For thicker or tougher branches, many sets will provide you with cutters that look more like wire cutters. These give you a lot more leverage, and they apply some brute force to the cut, so they don’t need to be razor sharp.
More advanced techniques can reshape your tree’s growth by applying pressure to its limbs. These tools need to be used gently and consistently, as applying too much pressure with a branch bender can cause irreparable damage to a tree’s structure.
The area in which your tree grows is as important to its health as its shape and pruning. That’s why many sets come with rakes, nutrient supplements, and other tools that can help you in the process of fertilizing and eventually repotting a plant that has grown too large for its current housing.
A Brief History Of The Bonsai Tree
Japanese Buddhist monks traveling to and from China as early as the 6th century C.E. brought back an incredible number of lessons and practices from the mainland nation. It’s hard to pinpoint exactly when the practice of caring for a bonsai tree came over, but the diminutive trees first appeared in scrolls dating back to at least the late 12th century.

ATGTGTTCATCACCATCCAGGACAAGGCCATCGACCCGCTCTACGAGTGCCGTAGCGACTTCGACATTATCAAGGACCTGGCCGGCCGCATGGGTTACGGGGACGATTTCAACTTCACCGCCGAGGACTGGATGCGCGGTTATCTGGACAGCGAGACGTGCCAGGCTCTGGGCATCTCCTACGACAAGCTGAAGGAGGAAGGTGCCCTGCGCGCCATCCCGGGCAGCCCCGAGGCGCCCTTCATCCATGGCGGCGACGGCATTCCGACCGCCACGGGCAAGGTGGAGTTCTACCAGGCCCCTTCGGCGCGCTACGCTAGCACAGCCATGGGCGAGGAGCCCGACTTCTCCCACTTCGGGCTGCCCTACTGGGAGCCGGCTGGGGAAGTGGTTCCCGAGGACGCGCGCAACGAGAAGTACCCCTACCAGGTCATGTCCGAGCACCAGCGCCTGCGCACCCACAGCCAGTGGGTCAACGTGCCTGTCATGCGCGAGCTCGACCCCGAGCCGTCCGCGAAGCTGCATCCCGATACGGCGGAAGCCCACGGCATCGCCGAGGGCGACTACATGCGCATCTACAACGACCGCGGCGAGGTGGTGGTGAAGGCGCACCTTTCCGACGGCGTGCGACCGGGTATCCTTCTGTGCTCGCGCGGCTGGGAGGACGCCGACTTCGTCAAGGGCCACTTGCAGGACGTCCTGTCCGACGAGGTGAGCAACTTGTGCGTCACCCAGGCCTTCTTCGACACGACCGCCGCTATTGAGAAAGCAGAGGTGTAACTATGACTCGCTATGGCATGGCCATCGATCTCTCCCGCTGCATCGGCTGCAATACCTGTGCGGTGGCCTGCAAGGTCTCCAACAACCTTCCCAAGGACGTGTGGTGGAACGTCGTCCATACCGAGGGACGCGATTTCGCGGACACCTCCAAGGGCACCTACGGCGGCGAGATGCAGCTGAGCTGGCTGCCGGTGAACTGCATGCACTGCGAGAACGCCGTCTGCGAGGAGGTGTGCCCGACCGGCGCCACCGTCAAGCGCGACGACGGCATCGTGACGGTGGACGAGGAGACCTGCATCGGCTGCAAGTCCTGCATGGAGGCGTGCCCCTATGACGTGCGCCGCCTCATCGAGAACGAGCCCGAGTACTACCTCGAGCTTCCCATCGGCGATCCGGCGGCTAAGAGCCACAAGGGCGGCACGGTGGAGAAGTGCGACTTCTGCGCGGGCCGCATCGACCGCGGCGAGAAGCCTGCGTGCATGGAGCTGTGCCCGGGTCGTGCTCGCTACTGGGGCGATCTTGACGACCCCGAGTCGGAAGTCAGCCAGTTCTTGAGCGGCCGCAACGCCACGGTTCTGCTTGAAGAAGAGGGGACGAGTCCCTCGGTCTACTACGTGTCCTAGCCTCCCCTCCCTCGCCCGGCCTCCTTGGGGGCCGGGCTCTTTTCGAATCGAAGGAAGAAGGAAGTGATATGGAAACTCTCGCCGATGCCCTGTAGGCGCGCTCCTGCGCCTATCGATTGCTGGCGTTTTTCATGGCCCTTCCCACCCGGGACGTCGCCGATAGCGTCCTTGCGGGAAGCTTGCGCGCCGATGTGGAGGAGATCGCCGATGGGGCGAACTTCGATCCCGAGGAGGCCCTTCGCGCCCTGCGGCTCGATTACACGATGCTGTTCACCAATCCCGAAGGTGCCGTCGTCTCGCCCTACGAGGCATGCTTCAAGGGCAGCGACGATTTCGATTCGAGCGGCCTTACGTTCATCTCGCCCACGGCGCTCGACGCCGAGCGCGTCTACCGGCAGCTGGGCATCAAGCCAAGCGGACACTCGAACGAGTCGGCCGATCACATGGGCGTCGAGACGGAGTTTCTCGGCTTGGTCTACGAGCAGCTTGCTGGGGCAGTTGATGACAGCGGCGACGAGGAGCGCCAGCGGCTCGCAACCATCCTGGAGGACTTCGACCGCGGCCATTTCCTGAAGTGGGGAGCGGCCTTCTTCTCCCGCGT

For a long time, the practice of caring for bonsai trees remained exclusive to this religious class of monks, who occasionally introduced it to wealthy government officials in an attempt to temper their governance. It wouldn’t be until the 1800s that the practice became a more popular hobby.
At this point in Japanese history, the country was still closed off to the majority of the world, permitting trade with only China and the Dutch. The Meiji Restoration period that began in the 1860s opened up trade to many more parts of the world, including America and England, where interest in Japanese culture flourished. An understandable ebbing of this interest occurred in the period leading up to and during WWII. Once the war ended and Japan became an ally of the US, the two countries traded many of their most popular practices, including the care and maintenance of bonsai trees.